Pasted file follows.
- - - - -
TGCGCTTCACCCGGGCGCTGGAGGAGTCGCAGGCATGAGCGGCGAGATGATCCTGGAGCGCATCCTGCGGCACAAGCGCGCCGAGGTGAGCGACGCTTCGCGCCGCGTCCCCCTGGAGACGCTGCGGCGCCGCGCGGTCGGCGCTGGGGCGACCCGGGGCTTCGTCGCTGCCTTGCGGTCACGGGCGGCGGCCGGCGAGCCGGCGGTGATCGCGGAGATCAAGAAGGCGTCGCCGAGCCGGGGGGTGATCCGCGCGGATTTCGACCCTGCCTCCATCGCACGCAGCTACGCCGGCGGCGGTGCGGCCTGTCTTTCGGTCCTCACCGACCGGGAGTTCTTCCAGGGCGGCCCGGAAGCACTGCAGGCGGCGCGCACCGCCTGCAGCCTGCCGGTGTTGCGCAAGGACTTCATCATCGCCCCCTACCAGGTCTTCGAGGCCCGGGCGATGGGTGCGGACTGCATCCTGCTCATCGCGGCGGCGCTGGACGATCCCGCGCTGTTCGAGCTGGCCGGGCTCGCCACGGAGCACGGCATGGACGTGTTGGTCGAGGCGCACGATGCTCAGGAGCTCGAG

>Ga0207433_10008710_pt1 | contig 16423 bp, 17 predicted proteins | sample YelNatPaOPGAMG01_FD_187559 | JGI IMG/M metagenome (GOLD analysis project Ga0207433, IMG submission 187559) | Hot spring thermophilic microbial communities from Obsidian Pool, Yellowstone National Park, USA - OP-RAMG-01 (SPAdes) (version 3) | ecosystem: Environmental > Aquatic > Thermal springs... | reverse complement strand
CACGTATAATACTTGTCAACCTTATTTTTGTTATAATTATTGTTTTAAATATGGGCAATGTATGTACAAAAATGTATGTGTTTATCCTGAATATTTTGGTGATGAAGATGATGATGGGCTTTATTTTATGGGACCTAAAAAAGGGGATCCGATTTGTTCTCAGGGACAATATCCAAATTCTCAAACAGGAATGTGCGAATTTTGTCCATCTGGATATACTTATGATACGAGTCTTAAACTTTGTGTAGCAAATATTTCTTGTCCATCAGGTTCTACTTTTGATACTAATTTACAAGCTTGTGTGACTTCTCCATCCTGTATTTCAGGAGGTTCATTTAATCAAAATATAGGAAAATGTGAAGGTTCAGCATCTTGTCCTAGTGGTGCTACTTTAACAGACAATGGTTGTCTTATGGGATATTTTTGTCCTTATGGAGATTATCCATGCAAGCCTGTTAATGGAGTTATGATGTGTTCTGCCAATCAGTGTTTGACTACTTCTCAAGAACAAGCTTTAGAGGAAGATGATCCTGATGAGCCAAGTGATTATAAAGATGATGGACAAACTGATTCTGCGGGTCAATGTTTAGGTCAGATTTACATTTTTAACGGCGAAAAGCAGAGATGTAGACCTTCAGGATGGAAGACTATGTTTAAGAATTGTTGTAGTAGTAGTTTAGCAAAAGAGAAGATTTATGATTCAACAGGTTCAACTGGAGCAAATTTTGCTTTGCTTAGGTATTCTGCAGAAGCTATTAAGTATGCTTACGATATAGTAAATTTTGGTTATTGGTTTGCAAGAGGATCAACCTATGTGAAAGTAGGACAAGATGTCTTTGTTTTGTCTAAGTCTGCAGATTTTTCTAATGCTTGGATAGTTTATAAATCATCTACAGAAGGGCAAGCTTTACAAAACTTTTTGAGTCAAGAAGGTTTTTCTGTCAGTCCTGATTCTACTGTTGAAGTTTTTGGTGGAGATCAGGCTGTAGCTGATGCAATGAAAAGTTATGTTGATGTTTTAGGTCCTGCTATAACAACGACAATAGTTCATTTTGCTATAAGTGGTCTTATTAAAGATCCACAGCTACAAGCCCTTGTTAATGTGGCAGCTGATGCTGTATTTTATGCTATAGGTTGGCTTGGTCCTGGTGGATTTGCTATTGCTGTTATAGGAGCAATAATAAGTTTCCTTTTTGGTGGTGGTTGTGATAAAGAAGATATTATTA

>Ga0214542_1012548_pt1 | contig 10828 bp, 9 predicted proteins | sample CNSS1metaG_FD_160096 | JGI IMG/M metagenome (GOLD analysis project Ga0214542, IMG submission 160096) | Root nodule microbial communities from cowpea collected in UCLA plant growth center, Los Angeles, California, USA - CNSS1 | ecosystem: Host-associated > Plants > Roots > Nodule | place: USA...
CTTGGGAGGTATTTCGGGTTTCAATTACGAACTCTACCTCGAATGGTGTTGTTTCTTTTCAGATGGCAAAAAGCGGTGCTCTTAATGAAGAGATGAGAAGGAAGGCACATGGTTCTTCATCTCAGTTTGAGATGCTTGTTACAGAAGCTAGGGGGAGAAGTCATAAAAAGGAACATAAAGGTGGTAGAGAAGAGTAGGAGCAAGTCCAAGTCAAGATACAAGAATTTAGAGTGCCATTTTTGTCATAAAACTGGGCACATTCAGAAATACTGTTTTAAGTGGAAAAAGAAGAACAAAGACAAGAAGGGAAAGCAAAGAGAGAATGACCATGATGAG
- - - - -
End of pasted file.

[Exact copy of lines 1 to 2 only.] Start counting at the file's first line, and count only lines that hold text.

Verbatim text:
TGCGCTTCACCCGGGCGCTGGAGGAGTCGCAGGCATGAGCGGCGAGATGATCCTGGAGCGCATCCTGCGGCACAAGCGCGCCGAGGTGAGCGACGCTTCGCGCCGCGTCCCCCTGGAGACGCTGCGGCGCCGCGCGGTCGGCGCTGGGGCGACCCGGGGCTTCGTCGCTGCCTTGCGGTCACGGGCGGCGGCCGGCGAGCCGGCGGTGATCGCGGAGATCAAGAAGGCGTCGCCGAGCCGGGGGGTGATCCGCGCGGATTTCGACCCTGCCTCCATCGCACGCAGCTACGCCGGCGGCGGTGCGGCCTGTCTTTCGGTCCTCACCGACCGGGAGTTCTTCCAGGGCGGCCCGGAAGCACTGCAGGCGGCGCGCACCGCCTGCAGCCTGCCGGTGTTGCGCAAGGACTTCATCATCGCCCCCTACCAGGTCTTCGAGGCCCGGGCGATGGGTGCGGACTGCATCCTGCTCATCGCGGCGGCGCTGGACGATCCCGCGCTGTTCGAGCTGGCCGGGCTCGCCACGGAGCACGGCATGGACGTGTTGGTCGAGGCGCACGATGCTCAGGAGCTCGAG

>Ga0207433_10008710_pt1 | contig 16423 bp, 17 predicted proteins | sample YelNatPaOPGAMG01_FD_187559 | JGI IMG/M metagenome (GOLD analysis project Ga0207433, IMG submission 187559) | Hot spring thermophilic microbial communities from Obsidian Pool, Yellowstone National Park, USA - OP-RAMG-01 (SPAdes) (version 3) | ecosystem: Environmental > Aquatic > Thermal springs... | reverse complement strand